pathways and landscaping.  We also planned to add a sign for the school as well so people will know they can stop here on their
way through the Corners.  The result is shown in the plan depicted below.  

Click here to find out how you can order your own memorial bricks.
Excavating the Grounds

We have a terrific neighborhood up at Bedford Corners and lots of neighbors that get involved and help us do these huge
projects.  Fortunately, they also own lots of heavy equipment for doing a professional job.  Denny Cornell offered to bring his
bulldozer down and do the excavating for us.   He has been in Heavy Construction for many years and knows just what to do
to prep the area for the paths, brick pad, parking and drainage.  He brought in his own bank run gravel and compacted the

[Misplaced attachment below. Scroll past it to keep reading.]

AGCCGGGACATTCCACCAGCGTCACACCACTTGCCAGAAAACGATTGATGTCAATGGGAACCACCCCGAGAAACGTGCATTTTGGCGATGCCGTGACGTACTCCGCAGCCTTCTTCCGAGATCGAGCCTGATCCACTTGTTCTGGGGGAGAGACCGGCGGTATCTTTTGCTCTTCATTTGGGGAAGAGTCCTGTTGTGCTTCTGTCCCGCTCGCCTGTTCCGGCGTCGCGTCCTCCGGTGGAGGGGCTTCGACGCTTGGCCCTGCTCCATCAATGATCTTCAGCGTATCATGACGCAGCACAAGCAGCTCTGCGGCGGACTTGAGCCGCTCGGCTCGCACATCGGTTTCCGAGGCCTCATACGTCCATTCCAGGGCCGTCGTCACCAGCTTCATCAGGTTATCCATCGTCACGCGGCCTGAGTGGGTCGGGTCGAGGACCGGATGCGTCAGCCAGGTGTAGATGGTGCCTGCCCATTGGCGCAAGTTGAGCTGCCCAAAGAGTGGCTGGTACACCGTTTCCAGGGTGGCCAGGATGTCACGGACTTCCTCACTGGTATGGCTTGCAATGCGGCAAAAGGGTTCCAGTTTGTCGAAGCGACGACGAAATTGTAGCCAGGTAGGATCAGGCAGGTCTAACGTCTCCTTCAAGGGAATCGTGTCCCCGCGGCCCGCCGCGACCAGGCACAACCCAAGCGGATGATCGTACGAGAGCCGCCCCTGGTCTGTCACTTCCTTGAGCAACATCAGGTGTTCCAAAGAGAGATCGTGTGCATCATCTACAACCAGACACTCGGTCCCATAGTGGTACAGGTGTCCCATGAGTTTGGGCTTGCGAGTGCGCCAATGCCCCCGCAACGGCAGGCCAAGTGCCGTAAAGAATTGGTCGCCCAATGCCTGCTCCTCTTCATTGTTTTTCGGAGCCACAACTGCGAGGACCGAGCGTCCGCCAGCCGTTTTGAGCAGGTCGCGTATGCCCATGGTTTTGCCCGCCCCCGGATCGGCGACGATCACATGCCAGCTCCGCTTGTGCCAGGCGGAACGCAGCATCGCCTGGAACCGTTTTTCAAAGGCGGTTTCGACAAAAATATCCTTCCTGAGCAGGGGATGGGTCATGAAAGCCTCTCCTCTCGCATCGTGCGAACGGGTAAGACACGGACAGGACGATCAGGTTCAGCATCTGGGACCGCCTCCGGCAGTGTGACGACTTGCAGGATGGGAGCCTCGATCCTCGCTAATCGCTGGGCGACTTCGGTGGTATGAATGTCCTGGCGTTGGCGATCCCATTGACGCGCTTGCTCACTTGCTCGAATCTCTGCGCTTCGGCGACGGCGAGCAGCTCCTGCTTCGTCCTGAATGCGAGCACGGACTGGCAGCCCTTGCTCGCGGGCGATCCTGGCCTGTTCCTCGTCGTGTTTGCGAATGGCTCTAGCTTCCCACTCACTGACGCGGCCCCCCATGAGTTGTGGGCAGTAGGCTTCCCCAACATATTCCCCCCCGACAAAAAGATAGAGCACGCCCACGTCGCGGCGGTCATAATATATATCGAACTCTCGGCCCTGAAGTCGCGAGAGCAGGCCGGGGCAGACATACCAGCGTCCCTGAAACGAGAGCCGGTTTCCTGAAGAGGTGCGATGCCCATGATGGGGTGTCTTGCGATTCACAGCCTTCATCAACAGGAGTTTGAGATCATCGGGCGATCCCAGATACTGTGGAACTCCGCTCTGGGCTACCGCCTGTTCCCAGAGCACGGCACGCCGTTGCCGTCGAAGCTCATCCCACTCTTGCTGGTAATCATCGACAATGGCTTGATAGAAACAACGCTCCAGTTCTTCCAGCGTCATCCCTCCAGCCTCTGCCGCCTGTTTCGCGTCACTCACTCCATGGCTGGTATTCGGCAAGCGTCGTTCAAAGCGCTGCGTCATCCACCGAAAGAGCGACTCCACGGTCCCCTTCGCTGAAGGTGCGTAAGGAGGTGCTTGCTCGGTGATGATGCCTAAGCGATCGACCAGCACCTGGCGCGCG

areas for the driveway and paths.  

Denny arranged for Matt Faulkner, who runs a tree cutting business, to remove the large, dead tree at the driveway entrance.  
The tree was a danger to visiting children because of its dryness and was a tempting tree to climb with all of its craggy
branches.  Matt is a member of the family of Tink Holcomb, so Tink also volunteered to help and donated the use of some of
his own equipment.  Dale Cornell, Denny's brother, works for Matt now.  Chris Travis, of Portville Truck, donated the use of
his big dump truck to haul the gravel.  The generosity of everyone involved is totally overwhelming and we are very grateful to
them all.  They are doing a great job and much better than we could have afforded on our own.
Electrical and Drainage

Terry Keeley got into the digging with his backhoe as well and
trenched a ditch to the schoolhouse for an electrical conduit
(see
photo left)
.  Both the flag and the sign will be lit at night.  

To keep the pathways safe from erosion and ice build-up in the
cold months, we opted to add gutters to drain the rain and snow
melt away from the building.  Trenches were dug for underground
pipes that drain the gutters to the creek